Solving the iOS App Store Search Problem

The following is not intended as a guide or critique to iOS app store ranking, rather it is about iOS app store search and discovery.

On the iOS app store, there are three ways to appear in search results:

– Title (weighted more than keywords)
– Keywords (inherited as a legacy from the iTunes store from music, etc.)
– Company name

The keywords field seems puzzling to me as it doesn’t make a lot of sense for apps. Keywords are inherited by apps by default by virtue of Apple bolting the iOS app store on to the iTunes store. Since iTunes songs already had keywords, apps got them automatically.

There are a few major problems with keywords in app store search:

– Keywords are limited to 100 characters (good luck German apps, you might get three words if you are lucky, but wow Chinese you can get 50 words or more)
– Keywords are ranked lower than the title – in order to show up in the top 10 in search results, you really need your search terms in your app title
– Keywords are not good at describing app functionality

There are tons of other features in You Doodle like frames, stickers, sharing, and more, but just to show you how bad keywords are at showing what You Doodle can do, here is a non-exhaustive list of just drawing keywords:


That’s 182 characters. Already the keywords field has completely failed. I could easily use another 200+ characters with words that describe the features in the rest of You Doodle. This means I have to release duplicate apps to cover all the keywords I want, but I won’t rank well doing that because downloads will be divided among the duplicated apps – and that simply increases the amount of spam on the app store.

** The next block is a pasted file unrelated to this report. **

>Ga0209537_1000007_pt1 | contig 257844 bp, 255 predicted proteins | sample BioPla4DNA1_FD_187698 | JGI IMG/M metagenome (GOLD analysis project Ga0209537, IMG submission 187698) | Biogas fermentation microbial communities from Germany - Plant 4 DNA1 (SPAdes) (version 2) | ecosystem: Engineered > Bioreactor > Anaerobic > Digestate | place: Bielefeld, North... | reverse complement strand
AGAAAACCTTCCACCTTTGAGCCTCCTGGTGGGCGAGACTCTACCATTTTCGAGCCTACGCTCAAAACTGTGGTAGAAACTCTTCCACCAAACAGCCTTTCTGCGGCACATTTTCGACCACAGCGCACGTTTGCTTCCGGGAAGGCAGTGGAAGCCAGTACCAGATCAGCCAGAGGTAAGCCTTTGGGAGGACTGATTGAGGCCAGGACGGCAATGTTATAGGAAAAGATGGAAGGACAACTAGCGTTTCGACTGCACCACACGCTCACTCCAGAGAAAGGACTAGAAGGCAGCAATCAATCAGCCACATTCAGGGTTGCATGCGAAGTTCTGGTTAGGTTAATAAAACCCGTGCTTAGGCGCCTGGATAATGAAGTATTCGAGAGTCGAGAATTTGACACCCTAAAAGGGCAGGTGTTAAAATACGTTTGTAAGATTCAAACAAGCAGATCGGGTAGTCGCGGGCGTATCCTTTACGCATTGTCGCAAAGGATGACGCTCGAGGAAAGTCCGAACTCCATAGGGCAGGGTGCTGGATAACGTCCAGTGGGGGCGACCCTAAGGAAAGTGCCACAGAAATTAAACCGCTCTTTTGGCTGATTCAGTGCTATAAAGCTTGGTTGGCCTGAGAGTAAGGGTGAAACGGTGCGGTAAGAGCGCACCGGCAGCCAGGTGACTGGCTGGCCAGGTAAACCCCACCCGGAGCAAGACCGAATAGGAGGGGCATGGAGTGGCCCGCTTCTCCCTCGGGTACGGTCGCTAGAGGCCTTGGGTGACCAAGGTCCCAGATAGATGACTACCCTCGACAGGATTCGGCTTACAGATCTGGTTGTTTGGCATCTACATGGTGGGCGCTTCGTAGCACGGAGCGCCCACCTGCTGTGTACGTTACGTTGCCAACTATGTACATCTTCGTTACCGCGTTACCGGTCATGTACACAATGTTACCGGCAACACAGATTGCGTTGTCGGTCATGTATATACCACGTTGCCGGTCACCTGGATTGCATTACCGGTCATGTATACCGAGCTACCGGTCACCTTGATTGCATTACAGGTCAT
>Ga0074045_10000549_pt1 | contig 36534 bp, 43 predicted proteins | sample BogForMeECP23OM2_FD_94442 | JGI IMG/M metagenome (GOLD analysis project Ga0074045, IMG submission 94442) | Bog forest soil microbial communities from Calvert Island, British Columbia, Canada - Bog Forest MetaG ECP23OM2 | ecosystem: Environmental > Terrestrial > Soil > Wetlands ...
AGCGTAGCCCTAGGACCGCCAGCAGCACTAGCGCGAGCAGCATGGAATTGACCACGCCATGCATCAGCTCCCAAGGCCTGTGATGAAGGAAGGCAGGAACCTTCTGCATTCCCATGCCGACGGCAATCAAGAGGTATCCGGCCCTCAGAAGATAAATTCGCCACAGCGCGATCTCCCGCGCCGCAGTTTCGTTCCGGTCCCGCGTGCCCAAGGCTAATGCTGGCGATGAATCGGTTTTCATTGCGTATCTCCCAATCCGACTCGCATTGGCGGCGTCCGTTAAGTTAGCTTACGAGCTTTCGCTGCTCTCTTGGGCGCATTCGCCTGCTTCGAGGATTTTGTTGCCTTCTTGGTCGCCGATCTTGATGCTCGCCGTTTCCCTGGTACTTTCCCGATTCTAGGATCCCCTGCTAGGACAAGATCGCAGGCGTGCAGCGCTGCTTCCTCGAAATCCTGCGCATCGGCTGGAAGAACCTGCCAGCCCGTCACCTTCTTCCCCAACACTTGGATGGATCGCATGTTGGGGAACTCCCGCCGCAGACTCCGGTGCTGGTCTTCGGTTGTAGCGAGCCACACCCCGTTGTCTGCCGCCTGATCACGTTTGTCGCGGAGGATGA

There are two solutions that are so simple that I am floored Apple has not done any work to enable them:

– Make the app description searchable
– Increase the keywords max character count to 1000 or limit it to 100 words or something sensible

Making the app description searchable requires no additional fields in Apple’s databases and only requires a full-text index on the description. Apple has many billions of dollars of cash. Even done government-style this project would not cost more than 50 million USD, which is a drop in the bucket for Apple.

Increasing the keywords field max length is even simpler. Apple software engineers would go into their MySQL database and set the limit of the keyword field to 1000. Done. We’ll charge 1 million USD government-style for ten hours of work. I’m sure there’s a little more to it than this, but in principle it should be that simple. Going the keyword route, would not require any change of process for Apple, other than changing the 100 character constant in all their code to 1000.

Because every app submission or update goes through manual review, any app with keywords or app descriptions that do not match what is in the app could simply be rejected (I would hope that’s actually how it works already). The only downside is that an app description change would require a manual review. Another bonus is that title keyword stuffing would go away, making the app title more meaningful for brand recognition. The title could still be ranked higher to ensure brands appear at the top of search results, and any app with ANY keywords in the title would be rejected.

My vote is for the description, because you can put more natural language sentences in such as “Create Christmas Cards” or “Draw on a Photo”. This would help app store search immensely.

In my mind, Google is far ahead of Apple in App Store search. Google indexes the app description, has a superior search engine and takes into account the Internet presence of the app. Sure they have a bit more spam, but if you combined Google’s search prowess with Apple’s app store curation, I think the results would be good.

Got any better ideas? Leave a comment! 🙂

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[…] five years ago I wrote about solving the iOS app store search problem. It’s not really any better now than it was […]

7 years ago

50 million dollars for indexing app descriptions?

I think you’re estimate is a lot higher than the real numbers.



[…] a band-aid on a gushing wound of an app store search problem. I’ve already written about my suggestions for fixing the app store search problem extensively. My app You Doodle contains dozens of features and will never rank high for all of […]